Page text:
I once went to see Terry Pratchett give a lecture at our local University and he had some advice for budding writers. I don’t remember his exact words but the gist of it was clear. He said if you want to write fantasy novels, don’t read fantasy novels. Read mysteries, romance, thrillers, or even history. It’s the easiest way to make sure your book is interesting and original. That’s my excuse for not playing through hundreds of Facebook Evony clones. 

RPS: Here’s a question from one my twitter followers: Do you ever feel guilty for making such compelling games? The millions of man hours that are lost to these games..)

Kyburz: Haha, its really awesome to hear that there are a few people out there enjoying the games. I only feel guilty about not working faster and harder to make the games even better! You know, as an indie developer with no boss, I crunch harder and work longer hours than I ever did working for Irrational Games. It feels really good to work hard and know that at least some players appreciate what you are doing.  
 
RPS: Do you think X-Com fans are being overly harsh in their assessment of XCOM?

Kyburz: I think 2k missed an opportunity to create an exciting new IP as they did with Bioshock. I think people would be responding completely differently to the game if 2K was selling it as something new and interesting. There are ways they could have used to Xcom brand to promote the game without actually calling this very different game the new Xcom. Are the fans being overly hash? I guess because I don’t really care what the game is called as long as it’s interesting and fun. But on the other hand, I’m still bitter about what happened to Warhamer 40k in 1993 when they released 2nd edition so I guess they have a point.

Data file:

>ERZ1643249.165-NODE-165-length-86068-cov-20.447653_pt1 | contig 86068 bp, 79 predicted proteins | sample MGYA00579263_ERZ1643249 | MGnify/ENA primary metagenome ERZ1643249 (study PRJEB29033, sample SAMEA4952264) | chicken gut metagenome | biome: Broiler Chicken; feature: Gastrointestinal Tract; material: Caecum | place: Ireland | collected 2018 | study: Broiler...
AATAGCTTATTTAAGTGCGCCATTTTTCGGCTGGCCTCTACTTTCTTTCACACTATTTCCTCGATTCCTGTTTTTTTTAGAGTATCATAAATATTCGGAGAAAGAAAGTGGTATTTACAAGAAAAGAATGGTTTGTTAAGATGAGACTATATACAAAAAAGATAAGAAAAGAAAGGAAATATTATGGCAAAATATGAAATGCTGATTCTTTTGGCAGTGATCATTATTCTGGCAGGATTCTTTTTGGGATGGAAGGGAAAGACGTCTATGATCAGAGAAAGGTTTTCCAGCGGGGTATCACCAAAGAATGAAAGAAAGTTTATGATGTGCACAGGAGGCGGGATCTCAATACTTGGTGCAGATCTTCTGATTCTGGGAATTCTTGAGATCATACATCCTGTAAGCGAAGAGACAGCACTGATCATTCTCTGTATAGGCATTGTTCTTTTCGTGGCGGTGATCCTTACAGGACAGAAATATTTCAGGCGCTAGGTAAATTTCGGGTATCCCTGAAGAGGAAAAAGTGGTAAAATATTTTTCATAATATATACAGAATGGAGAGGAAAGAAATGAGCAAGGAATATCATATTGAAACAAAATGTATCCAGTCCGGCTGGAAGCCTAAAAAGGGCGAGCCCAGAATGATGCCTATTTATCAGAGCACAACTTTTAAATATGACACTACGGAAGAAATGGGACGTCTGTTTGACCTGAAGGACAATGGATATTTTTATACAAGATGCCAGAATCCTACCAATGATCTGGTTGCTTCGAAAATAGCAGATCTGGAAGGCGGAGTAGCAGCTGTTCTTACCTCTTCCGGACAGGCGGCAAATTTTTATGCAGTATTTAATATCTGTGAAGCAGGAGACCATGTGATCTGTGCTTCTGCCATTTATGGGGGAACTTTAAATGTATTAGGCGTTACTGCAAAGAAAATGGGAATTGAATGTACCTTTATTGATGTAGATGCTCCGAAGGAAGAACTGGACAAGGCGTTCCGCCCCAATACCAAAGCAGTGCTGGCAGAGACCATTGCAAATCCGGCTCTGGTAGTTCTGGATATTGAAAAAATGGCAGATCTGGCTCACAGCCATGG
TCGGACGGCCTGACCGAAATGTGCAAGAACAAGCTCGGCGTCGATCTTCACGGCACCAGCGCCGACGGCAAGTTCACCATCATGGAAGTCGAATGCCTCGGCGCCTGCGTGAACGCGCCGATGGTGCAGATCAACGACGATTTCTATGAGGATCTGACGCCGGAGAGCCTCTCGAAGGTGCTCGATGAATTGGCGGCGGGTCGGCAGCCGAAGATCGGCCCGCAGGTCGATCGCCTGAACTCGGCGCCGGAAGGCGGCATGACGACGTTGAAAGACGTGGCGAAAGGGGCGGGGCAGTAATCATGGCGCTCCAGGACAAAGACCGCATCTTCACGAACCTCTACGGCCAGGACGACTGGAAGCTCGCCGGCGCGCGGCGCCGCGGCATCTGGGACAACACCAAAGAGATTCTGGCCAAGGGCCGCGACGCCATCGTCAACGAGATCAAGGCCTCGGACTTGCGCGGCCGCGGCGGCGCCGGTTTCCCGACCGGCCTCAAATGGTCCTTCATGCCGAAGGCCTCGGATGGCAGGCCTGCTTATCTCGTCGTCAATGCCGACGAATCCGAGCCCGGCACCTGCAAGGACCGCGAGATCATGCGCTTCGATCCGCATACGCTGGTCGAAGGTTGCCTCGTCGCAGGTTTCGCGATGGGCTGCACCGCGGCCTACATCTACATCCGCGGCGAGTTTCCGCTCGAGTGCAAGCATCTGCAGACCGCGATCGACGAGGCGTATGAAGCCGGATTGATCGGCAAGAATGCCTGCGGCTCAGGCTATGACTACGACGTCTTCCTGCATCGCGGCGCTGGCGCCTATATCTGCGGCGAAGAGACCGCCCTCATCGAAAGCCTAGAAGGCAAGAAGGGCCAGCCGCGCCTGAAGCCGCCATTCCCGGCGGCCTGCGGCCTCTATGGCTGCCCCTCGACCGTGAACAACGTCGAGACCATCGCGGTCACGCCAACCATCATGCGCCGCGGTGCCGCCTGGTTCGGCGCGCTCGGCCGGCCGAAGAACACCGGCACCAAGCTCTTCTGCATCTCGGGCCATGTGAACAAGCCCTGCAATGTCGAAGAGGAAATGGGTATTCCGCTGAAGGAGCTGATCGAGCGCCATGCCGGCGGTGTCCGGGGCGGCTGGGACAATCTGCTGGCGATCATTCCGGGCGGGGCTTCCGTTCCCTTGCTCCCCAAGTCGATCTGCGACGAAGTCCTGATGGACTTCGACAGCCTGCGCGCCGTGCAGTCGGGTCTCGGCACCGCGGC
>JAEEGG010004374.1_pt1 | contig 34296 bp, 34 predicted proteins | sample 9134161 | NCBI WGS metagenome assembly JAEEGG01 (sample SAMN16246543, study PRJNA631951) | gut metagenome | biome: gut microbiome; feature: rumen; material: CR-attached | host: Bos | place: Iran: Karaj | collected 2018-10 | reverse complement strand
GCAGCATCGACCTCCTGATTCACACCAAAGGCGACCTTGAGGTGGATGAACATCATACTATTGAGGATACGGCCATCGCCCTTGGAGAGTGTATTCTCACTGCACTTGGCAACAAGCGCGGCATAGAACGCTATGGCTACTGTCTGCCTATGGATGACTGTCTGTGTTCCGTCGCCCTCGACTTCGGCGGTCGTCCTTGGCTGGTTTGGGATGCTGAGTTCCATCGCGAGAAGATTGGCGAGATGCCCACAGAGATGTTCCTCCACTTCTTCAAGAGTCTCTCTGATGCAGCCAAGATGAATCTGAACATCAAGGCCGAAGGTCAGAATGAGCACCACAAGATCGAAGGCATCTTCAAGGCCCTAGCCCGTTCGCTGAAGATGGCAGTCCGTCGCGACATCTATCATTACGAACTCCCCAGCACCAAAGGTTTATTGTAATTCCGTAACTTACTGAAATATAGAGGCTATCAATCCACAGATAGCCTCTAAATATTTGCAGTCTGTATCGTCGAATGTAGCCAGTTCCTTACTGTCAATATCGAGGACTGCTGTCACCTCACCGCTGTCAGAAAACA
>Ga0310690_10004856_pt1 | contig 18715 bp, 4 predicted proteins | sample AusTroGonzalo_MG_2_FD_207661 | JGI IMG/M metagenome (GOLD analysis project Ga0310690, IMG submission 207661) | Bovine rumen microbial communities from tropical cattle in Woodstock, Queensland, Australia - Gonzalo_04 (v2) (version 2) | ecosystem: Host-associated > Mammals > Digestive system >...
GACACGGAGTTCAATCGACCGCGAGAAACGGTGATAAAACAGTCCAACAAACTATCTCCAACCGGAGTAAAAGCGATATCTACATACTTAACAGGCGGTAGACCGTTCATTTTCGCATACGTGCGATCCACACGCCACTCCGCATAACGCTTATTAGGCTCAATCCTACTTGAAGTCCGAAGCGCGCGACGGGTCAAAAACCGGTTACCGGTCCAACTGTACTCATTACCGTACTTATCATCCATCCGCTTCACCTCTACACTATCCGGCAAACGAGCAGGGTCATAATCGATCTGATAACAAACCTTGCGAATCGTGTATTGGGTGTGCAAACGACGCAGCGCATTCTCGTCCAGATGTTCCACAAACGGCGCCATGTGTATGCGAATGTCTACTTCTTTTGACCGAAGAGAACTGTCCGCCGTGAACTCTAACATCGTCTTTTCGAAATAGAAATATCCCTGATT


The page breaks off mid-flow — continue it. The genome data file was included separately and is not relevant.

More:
RPS: Thanks for your time.

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31 Comments »

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  1. Brahms says:

    What happened to 40k in 1993?

    • Squirrelfanatic says:

      They ended the war.

    • Vexing Vision says:

      The space-dwarfs died out. :(

    • MartynEm says:

      It became less about your toy soldiers and more about their action figures?